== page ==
As much as we hear from speakers, documentaries, and articles on the negative effects of media, the solution suggested for the problems has been a bit passive, if not disappointing––that we should educate each other and the young consumers to be media literate.
But this remote system seems to be a first step from passive outlook on media literacy to a more interactive approach; although the device is made for a classroom setting, I feel that it can be utilized outside the class if guided with an already media literate mentor (parents, older siblings, etc.) to finally start to combat some negative effects, if not habits, emerging from the media. It is as if this series of apps is trying to make a statement that if smartphones, with their unprecedented popularity and their perceived necessity, has been used to infiltrate within the users with bigger and more frequent images, stereotypes, and harmful messages, that it can also be used “against” the media. Check it out.
Ever since the Media Education Lab moved from Temple University to the University of Rhode Island, I was looking for a chance to update the classic media literacy “remote control,” first developed by Renee Hobbs in 1993.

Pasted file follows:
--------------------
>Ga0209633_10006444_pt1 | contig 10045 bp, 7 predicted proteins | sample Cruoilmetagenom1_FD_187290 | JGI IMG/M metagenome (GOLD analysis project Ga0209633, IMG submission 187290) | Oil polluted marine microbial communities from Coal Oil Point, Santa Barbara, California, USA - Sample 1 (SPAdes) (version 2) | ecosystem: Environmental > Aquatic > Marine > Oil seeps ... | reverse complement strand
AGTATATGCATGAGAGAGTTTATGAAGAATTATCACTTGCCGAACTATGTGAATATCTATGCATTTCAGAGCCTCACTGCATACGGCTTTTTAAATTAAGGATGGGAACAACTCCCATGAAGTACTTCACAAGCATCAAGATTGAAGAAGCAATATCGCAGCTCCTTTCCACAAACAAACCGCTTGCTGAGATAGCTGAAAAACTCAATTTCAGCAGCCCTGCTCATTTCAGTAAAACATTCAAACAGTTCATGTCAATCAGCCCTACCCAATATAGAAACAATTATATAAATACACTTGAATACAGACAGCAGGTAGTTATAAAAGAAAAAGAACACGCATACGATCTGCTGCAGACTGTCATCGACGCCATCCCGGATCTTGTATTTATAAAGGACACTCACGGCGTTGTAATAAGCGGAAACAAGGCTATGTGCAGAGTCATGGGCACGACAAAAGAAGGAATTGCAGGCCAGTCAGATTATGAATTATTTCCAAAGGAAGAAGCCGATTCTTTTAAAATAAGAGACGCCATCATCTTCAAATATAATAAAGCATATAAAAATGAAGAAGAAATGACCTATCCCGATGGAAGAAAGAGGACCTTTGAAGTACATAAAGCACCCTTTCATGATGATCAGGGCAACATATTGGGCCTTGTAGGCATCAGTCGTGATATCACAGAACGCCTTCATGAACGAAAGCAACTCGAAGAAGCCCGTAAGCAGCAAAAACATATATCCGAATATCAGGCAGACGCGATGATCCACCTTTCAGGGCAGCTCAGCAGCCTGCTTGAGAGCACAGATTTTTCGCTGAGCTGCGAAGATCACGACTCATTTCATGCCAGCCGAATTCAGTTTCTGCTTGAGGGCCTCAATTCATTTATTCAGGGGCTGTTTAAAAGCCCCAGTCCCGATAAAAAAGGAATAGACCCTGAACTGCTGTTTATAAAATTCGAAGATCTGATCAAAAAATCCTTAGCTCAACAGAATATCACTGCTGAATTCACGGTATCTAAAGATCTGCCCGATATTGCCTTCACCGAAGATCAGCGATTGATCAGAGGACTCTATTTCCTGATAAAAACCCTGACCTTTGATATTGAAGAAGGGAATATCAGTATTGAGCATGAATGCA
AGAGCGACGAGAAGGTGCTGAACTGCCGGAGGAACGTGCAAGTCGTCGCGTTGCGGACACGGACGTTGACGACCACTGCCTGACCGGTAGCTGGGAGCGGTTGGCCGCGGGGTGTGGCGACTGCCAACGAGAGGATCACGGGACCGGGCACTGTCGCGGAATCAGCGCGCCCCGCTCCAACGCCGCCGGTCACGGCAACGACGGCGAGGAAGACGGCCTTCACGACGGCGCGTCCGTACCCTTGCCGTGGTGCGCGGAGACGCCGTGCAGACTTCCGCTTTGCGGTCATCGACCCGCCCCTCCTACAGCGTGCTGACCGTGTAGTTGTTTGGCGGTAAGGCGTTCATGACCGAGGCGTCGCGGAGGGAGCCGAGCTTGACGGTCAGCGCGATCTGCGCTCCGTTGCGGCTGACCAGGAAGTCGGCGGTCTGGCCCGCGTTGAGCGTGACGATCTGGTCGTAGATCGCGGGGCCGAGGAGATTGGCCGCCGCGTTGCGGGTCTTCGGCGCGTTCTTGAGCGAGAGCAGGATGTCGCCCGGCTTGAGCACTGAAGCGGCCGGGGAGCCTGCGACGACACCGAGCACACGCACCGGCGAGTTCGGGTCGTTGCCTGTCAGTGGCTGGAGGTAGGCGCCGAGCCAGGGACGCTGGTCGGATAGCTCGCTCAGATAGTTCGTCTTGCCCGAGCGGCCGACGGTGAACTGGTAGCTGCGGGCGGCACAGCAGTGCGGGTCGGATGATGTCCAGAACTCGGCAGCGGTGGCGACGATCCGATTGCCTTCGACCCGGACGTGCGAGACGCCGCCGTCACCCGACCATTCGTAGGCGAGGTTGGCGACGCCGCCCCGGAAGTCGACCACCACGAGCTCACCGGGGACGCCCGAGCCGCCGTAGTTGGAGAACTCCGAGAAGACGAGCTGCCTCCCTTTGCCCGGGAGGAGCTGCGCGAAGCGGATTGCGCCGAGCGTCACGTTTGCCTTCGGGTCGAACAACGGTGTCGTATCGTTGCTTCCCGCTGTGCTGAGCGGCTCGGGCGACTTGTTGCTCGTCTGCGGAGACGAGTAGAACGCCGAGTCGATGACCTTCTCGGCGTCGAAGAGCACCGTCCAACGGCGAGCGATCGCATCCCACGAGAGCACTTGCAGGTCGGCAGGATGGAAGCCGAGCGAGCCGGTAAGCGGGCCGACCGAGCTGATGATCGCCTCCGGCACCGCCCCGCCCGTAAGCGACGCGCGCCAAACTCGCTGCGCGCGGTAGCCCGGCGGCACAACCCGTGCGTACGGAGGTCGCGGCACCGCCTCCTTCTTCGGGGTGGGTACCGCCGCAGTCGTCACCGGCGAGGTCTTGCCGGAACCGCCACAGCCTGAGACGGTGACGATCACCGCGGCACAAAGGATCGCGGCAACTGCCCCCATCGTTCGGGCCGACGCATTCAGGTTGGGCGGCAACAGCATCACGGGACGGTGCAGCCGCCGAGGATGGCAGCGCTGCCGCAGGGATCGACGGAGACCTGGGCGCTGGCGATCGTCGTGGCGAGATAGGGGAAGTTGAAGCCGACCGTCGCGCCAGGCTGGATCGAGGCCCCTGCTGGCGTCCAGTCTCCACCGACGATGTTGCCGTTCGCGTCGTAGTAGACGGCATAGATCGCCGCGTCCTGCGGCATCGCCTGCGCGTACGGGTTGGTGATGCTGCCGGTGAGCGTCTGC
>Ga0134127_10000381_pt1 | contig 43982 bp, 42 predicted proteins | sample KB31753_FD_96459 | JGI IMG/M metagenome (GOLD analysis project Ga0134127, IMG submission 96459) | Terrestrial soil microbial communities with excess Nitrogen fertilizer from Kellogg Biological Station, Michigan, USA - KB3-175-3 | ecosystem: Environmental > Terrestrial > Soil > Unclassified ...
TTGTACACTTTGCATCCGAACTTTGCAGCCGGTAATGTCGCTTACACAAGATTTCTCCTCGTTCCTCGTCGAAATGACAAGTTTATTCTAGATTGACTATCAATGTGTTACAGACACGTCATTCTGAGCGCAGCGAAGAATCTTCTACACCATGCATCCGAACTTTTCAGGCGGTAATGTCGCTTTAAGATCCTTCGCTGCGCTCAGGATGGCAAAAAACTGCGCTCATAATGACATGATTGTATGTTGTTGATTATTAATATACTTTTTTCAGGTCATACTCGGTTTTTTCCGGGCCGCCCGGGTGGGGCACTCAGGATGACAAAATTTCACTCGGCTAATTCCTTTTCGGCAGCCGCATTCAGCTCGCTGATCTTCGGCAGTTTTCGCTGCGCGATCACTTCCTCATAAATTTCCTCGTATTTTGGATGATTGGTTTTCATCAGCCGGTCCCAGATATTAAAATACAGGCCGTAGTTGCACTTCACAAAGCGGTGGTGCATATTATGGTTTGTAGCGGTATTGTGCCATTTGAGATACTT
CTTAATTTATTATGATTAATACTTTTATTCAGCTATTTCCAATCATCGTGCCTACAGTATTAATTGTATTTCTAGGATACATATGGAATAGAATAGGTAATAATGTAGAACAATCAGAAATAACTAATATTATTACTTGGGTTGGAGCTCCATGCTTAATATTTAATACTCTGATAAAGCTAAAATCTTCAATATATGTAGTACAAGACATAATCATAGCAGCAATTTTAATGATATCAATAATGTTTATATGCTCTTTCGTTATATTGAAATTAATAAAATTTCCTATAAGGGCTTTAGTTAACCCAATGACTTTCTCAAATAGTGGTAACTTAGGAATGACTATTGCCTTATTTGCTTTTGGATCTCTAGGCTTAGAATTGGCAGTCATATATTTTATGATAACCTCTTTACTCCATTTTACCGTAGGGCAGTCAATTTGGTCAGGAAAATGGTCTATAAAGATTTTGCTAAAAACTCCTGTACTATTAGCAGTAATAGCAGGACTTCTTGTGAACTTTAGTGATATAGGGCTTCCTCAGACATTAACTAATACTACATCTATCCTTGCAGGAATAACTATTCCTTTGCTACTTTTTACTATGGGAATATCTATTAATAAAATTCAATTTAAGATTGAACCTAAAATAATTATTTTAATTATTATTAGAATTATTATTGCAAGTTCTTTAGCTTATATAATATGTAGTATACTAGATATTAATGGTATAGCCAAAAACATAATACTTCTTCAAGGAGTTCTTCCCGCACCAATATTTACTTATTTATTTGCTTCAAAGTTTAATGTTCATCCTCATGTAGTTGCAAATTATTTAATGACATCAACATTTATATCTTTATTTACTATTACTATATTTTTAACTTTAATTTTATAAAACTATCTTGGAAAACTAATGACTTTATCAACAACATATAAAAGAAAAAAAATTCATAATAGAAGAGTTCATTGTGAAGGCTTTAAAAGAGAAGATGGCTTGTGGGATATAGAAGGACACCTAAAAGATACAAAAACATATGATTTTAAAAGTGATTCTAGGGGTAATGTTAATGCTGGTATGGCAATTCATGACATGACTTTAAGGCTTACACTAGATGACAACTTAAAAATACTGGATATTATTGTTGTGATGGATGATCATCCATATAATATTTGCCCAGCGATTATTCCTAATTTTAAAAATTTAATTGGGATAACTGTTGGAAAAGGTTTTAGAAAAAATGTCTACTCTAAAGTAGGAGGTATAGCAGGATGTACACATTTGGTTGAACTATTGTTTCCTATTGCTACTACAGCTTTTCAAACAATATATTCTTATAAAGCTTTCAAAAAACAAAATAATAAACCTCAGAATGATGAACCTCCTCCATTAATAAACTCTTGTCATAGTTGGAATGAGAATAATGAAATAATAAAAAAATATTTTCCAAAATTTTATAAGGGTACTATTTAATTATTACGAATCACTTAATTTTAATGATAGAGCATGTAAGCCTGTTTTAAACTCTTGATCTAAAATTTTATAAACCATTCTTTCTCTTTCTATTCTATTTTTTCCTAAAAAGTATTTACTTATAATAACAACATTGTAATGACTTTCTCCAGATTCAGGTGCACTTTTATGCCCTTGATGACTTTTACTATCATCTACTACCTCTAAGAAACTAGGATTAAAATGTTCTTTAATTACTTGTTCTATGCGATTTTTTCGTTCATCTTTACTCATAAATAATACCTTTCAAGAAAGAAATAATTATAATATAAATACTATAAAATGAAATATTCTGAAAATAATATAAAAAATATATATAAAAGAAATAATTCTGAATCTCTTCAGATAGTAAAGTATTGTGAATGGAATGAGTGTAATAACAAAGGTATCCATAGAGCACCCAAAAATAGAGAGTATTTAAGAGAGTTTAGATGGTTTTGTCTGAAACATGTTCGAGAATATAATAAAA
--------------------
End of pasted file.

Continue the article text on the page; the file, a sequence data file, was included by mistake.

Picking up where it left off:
While the remote control presents a metaphor for the active and structured approach to the analysis of media and popular culture, the remote control is gradually being replaced by the smartphone. So when I was preparing to present our work at conferences and meetings in China and Israel, I re-designed the remote control design, changing it to a smartphone look while keeping the key questions and core concepts the same. Now the new media literacy smartphone is available for purchase in inexpensive classroom sets for educators
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